- Multi-factor authentication. This requires two or more forms of authentication for higher-risk access. Multi-factor authentication uses one piece of information the user knows (log-in credentials), as well as something the user possesses (pass-code received by phone or email). Two examples of multi-factor authentication you could use:
- Windows Azure Multi-Factor Authentication. A level of authentication in addition to a user’s account credentials that satisfies compliance standards.
- Smart card authentication. Using this method, all information is processed on the card itself rather than being transmitted to another device. The attacker must both possess the card and know the PIN number to compromise the data.
- Authentication against RADIUS. RADIUS is a client/server protocol often used to centrally validate remote users and authorize their access to network resources. RADIUS integrates well with VPN, RAS, Active Directory and Token based authentication solutions.
- Digital certificates. Issued by a trustworthy authority, digital certificates are used for authenticating and securing communications, especially on unsecured networks. They work by assigning a public key to a user who has the corresponding private key.
The second step to implementing strong remote privileged access controls is using intricate rights controls for vendors’ technicians. How? By configuring granular rights and permissions for complete access control over privileged users and privileged user groups.
Second, use intricate rights controls for vendor technicians
Once a user has been set up with secure access credentials to a device or application, controlling their access privileges is critical. The more granular the authorization settings, the better security you are allowed.
Enforcing PCI requirements 7 and 8 outside the PCI zone is still a good idea. Elevated privileges should be granted following the principle of least privilege: minimum access privileges should be granted based on a business-need-to-know basis for the limited period needed to complete a specific task. By following this principle, you’ll be effectively restricting vendors remote privileged access to data within their area of responsibility and limits the damage that can result from accident, error, or unauthorized use.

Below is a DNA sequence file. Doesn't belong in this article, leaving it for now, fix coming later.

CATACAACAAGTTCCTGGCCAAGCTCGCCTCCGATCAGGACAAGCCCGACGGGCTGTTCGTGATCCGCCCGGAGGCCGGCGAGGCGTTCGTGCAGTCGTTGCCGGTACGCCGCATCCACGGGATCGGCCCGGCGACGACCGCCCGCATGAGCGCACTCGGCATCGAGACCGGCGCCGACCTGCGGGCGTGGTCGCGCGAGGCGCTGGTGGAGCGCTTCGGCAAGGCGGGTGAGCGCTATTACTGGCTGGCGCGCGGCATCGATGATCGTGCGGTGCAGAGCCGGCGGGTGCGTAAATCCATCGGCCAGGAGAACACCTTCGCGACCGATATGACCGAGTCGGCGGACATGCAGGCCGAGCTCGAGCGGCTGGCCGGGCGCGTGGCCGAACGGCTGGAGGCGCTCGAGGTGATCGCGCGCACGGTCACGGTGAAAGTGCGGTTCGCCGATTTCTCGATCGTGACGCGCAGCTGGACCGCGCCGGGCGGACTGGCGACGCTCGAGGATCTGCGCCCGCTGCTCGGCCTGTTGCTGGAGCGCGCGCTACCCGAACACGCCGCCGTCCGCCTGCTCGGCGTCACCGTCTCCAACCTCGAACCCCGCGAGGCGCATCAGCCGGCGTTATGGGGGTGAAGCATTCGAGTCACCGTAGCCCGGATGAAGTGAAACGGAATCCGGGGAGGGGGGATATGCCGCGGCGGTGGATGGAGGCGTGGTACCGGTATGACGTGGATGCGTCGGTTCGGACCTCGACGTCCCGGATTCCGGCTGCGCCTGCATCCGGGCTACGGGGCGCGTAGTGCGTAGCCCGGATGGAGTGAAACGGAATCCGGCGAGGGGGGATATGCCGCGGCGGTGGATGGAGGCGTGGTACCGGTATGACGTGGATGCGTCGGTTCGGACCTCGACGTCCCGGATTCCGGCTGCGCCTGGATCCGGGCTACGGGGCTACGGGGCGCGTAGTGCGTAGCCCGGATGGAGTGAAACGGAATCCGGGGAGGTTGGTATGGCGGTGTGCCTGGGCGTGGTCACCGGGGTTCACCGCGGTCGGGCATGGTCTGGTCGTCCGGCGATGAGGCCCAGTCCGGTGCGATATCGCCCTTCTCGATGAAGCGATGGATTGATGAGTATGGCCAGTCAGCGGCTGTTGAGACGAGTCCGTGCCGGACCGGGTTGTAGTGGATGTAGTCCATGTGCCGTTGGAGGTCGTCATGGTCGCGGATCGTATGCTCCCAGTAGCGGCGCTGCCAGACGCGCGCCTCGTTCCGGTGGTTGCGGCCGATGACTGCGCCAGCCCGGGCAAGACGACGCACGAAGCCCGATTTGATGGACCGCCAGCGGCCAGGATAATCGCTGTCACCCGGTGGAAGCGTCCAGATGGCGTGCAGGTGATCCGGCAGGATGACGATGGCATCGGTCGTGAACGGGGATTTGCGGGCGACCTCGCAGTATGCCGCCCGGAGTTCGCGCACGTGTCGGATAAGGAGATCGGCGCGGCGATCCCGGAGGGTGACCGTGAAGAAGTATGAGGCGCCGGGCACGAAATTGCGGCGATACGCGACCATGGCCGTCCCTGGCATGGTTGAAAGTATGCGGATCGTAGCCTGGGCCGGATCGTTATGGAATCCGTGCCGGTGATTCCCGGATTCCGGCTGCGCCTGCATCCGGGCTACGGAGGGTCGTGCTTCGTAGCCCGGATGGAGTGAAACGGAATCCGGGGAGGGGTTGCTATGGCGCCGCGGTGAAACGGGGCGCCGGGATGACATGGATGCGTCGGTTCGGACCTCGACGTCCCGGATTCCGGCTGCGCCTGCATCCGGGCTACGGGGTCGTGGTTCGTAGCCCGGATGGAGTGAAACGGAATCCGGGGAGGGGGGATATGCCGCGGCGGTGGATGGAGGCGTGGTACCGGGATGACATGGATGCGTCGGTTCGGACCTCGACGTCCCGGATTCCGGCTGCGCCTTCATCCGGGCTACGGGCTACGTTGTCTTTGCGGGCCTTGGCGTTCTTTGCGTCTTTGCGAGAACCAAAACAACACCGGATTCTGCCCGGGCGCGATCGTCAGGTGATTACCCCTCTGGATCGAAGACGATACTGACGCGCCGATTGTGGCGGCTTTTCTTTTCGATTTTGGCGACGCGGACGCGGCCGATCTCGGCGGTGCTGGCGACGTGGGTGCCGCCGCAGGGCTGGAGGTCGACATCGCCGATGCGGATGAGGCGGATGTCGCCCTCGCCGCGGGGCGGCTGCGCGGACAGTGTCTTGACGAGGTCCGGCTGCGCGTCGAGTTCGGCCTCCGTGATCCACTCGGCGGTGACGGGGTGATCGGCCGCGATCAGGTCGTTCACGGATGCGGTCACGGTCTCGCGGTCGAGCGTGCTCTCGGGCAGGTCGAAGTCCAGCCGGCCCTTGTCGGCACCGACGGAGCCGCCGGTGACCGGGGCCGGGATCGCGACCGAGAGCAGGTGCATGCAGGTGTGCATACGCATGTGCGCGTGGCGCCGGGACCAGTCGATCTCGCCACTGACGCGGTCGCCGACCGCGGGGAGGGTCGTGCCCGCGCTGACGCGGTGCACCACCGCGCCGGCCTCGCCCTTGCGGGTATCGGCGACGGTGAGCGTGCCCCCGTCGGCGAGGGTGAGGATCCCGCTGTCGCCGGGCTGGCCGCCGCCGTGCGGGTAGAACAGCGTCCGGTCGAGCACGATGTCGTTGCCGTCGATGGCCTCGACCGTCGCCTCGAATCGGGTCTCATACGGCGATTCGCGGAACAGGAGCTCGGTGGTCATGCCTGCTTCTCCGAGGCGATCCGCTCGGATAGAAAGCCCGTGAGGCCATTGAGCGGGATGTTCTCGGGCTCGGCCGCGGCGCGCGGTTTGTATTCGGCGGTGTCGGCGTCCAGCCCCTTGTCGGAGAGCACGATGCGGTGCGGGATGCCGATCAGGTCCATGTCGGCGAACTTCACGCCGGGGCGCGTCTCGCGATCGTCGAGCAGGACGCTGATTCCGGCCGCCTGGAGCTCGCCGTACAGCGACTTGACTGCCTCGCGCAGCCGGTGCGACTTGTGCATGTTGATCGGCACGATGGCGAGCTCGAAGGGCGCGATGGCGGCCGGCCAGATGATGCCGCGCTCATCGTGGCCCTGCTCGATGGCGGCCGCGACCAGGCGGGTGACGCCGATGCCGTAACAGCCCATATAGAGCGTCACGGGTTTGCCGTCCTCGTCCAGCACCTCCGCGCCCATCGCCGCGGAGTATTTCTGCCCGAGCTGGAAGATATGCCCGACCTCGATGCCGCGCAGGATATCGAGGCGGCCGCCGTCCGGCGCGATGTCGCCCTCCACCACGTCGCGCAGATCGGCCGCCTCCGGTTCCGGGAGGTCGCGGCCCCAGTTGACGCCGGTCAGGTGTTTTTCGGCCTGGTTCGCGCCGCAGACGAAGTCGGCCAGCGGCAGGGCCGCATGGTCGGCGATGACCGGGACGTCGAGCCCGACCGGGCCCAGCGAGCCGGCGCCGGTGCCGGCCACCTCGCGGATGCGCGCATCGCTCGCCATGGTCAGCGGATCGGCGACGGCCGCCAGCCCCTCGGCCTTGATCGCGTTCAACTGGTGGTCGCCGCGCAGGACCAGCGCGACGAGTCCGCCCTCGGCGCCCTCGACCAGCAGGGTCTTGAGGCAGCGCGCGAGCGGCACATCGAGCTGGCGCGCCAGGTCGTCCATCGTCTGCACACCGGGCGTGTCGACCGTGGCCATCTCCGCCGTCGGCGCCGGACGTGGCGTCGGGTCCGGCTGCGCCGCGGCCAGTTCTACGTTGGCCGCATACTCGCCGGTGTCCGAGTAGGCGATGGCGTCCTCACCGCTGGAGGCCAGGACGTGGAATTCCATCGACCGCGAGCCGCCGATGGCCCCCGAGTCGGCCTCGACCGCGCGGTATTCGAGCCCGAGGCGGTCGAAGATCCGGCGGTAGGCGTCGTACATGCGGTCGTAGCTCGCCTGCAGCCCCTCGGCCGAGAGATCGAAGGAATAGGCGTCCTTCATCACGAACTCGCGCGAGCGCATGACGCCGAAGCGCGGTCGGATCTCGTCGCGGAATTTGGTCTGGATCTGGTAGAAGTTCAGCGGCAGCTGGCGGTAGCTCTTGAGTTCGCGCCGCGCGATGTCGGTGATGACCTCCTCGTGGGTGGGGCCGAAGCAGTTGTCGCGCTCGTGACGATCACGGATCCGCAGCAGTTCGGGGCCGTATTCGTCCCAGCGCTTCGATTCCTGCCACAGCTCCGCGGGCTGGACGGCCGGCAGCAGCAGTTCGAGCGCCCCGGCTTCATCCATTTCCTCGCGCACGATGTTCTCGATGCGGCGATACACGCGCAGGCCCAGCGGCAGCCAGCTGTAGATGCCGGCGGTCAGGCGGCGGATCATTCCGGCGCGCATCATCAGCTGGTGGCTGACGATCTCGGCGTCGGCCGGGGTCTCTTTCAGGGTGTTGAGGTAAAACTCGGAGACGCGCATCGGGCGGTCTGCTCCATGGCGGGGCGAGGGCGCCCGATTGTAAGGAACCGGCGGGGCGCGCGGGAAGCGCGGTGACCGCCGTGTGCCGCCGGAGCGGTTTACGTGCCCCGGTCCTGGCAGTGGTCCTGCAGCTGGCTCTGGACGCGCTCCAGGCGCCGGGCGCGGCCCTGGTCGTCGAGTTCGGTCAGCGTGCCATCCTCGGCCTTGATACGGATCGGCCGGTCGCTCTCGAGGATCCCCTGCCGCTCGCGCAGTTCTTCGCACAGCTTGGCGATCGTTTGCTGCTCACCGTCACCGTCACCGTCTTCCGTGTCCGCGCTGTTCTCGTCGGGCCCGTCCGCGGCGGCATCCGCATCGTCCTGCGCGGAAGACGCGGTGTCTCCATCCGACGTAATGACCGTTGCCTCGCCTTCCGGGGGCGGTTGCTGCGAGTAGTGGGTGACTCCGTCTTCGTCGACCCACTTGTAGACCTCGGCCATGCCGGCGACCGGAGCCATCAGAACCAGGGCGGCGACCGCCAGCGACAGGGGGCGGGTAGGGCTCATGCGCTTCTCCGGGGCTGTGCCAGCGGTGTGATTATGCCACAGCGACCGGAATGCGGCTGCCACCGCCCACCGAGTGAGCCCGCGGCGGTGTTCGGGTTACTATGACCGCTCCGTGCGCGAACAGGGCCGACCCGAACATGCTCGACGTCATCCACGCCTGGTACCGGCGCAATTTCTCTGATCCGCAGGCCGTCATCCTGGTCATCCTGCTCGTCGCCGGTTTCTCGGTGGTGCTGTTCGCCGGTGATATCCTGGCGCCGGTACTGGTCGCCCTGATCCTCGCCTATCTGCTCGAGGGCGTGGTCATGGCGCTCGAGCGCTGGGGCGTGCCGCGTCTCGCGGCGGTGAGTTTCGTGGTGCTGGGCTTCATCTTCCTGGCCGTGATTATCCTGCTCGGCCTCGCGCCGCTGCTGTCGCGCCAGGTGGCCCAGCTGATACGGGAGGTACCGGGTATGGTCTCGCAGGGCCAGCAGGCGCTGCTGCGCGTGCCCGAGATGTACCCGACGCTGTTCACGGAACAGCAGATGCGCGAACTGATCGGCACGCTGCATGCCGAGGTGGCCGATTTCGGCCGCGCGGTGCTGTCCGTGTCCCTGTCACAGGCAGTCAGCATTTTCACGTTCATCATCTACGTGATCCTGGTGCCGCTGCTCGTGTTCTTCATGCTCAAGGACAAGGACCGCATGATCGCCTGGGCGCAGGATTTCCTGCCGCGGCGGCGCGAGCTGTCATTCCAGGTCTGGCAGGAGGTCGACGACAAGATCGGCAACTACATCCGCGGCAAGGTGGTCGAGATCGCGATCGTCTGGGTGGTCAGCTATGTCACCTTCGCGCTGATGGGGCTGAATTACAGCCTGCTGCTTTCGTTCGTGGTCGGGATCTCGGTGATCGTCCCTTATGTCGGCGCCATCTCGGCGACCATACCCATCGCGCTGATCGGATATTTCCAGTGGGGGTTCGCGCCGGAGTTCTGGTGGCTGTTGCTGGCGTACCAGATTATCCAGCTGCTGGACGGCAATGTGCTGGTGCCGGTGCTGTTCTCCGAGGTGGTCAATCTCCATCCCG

3. Thwart lateral movement by remote privileged accounts
Contrary to what you may think, the most critical phase of a cyber-attack is not the exploit phase, but the lateral movement phase when the attacker seeks out for valuable assets, gains extra privileges, and moves around your network. It is worth mentioning that during this phase an attacker is most vulnerable to detection, thus you need to take the proper security measures to thwart attacks.
If we look at figures provided by Verizon 2017 DBIR, the number of breaches caused by external actors varies between 32%-96% depending on the industry. Vendors’ technicians remotely accessing your network might put you at risk as well.
How to prevent lateral movement? We have previously covered the implementation of strong remote access control measures for vendor technicians. In addition:
- Don’t use default admin passwords.
- Require and enforce strong and unique passwords throughout the entirety of your network, including third-parties and vendors in the supply chain.
- Filter remote access to your network by only allowing connections from white-listed IP addresses.
- Regularly patch all terminals and servers.
- Ensure all remote connections are encrypted.
- Tokenize sensitive information.
- Segment your network using firewalls.
- Regularly update anti-virus.
- Set up controls to monitor data transfer.
4. Monitor remote privileged sessions
Keep a close eye on the privileged accounts of your vendors’ technicians, record their remote sessions and periodically monitor their activity.
“Monitoring of vendor access provides assurance that vendors are accessing only the systems necessary and only during approved time frames”.